Depression in Older Adults
Facts about Geriatric Depression
Geriatric depression is widespread. At least 16% of patients receiving care in a primary care setting and a higher percentage in hospitals and nursing homes exhibit depression. At least 15-20% of the elderly in the general population may experience depression. This condition is a complex problem in the elderly. It is particularly difficult to diagnose because many elders also suffer from medical illnesses, dementia syndromes, and other complicating conditions. Arriving at an accurate diagnosis requires that clinicians differentiate between such problems as dementia, stroke, and other types of brain injuries and illnesses.
Depression in older adults can be disabling, contributing to problems with activities of daily living and thus increasing their dependence on others and the health care system. Some of the consequences of depression in later life are increased health costs, patient and caregiver distress, amplified disabilities, and increased mortality related to medical illness and suicide.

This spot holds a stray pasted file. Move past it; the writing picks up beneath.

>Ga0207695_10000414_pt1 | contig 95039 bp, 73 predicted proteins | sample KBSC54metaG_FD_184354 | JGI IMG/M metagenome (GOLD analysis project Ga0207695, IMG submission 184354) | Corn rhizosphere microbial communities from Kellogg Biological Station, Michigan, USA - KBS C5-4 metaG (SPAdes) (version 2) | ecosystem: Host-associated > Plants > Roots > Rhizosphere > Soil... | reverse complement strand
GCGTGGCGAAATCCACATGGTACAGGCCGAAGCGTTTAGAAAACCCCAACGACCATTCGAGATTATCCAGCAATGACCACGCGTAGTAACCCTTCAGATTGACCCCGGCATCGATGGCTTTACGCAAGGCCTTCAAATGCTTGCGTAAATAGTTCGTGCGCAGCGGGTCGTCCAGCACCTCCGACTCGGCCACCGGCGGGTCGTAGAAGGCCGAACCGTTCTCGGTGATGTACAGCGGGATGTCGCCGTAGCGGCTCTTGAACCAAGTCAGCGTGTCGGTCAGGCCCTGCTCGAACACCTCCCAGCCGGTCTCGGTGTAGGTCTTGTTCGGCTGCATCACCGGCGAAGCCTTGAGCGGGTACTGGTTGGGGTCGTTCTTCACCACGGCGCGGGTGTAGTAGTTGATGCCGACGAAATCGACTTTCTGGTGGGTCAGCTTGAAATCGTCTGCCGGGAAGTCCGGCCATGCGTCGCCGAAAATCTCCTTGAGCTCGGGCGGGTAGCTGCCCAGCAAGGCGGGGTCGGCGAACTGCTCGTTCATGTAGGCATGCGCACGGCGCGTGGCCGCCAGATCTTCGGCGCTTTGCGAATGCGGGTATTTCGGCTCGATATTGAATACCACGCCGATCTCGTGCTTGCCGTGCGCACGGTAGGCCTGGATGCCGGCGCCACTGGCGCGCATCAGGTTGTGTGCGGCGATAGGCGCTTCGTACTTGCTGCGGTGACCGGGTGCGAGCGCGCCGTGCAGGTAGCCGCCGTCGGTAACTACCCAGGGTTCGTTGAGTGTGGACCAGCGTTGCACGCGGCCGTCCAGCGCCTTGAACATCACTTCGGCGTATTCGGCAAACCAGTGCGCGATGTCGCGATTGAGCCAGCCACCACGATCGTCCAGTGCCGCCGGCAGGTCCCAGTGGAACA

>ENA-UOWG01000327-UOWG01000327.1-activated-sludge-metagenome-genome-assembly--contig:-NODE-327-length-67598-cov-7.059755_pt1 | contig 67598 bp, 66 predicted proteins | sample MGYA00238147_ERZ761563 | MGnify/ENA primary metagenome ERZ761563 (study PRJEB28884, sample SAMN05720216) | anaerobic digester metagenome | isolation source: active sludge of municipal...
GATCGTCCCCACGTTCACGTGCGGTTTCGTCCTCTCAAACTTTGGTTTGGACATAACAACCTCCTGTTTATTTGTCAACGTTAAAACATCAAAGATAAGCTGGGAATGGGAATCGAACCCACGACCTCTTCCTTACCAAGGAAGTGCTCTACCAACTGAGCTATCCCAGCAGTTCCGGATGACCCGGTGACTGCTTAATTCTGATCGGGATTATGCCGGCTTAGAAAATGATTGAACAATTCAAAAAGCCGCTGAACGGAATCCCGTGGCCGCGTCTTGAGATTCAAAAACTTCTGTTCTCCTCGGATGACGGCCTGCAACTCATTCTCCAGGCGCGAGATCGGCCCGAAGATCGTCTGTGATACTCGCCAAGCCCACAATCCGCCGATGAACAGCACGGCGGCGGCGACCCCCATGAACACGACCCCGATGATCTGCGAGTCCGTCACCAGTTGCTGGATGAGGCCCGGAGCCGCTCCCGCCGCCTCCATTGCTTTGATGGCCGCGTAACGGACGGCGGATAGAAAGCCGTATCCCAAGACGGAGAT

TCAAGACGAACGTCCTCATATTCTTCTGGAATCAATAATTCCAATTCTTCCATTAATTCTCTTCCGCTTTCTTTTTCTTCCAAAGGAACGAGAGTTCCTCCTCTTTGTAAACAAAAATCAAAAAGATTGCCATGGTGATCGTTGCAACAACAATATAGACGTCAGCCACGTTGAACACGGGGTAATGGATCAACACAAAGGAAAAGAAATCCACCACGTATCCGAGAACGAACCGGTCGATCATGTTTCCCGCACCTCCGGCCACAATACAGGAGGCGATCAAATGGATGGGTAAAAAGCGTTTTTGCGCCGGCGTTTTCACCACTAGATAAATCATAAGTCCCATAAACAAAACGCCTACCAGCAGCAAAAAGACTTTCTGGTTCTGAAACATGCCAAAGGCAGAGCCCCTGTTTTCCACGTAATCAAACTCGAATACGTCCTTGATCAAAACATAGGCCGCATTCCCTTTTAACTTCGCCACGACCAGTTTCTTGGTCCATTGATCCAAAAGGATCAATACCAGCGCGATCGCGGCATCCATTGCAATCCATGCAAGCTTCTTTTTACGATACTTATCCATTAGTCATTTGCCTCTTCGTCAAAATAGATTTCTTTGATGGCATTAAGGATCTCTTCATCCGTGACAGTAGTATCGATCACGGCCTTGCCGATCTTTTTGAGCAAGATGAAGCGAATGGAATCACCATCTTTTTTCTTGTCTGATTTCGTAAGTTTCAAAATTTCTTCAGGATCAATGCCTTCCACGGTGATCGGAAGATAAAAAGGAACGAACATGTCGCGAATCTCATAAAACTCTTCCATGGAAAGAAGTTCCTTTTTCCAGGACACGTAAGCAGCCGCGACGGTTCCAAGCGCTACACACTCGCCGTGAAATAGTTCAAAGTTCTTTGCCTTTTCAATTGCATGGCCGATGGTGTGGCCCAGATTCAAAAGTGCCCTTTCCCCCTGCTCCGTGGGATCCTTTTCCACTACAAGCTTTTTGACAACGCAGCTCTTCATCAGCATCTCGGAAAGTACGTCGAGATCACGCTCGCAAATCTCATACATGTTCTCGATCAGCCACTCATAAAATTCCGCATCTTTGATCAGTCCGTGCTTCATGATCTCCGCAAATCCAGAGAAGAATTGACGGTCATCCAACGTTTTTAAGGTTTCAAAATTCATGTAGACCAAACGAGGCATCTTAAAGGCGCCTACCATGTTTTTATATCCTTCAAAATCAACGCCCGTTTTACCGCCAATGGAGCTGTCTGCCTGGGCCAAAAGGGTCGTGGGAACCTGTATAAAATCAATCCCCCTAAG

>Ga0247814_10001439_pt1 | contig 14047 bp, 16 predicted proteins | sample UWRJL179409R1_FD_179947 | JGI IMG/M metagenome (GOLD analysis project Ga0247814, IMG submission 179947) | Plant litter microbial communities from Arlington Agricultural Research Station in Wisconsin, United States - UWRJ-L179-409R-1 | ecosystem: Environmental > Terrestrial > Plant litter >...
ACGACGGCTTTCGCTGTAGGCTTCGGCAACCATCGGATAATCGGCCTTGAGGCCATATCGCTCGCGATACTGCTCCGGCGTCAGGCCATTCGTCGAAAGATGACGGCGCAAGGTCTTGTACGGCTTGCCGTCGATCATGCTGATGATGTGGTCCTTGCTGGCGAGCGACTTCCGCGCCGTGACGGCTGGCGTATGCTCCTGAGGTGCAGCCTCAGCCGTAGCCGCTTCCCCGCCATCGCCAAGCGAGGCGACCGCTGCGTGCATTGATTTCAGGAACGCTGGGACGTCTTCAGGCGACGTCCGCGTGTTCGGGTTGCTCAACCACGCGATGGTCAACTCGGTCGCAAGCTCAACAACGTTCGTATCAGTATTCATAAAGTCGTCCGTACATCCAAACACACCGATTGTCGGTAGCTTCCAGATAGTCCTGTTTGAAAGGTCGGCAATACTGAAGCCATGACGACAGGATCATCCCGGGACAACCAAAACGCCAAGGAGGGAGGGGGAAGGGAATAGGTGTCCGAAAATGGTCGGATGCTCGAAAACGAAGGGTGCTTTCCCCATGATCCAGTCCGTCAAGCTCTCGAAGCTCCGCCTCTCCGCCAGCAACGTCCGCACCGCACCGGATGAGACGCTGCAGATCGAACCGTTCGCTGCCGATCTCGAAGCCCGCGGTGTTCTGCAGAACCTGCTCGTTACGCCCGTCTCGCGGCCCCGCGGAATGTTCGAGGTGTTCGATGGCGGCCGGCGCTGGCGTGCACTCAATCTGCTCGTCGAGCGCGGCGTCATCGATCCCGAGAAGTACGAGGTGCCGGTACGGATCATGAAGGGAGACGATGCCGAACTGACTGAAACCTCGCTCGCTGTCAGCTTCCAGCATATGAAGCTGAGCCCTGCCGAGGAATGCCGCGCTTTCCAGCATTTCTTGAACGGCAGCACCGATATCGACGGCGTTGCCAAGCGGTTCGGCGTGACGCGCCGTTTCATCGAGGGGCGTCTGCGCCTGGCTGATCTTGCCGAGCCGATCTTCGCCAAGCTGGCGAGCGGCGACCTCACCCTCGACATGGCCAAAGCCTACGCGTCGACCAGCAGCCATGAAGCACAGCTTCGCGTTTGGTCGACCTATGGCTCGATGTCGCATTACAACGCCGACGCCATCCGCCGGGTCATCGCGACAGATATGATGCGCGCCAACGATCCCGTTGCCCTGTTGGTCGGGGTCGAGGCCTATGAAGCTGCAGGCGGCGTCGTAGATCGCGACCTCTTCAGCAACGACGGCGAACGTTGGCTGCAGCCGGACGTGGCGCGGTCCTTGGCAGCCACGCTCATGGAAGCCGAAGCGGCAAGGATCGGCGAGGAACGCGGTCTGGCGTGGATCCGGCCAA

The elderly are more at risk for depression and suicide due to the losses they experience, including death of a spouse, death of friends, retirement, and medical illness and disability. With an increasingly older population, this group requires closer examination and understanding of the mechanisms by which depression is manifested and treated. The Geriatric Program at the University of Louisville Depression Center is committed to providing improved diagnosis and treatment for older adults with mood disorders.
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Adapted with permission from the University of Michigan Depression Center Web site.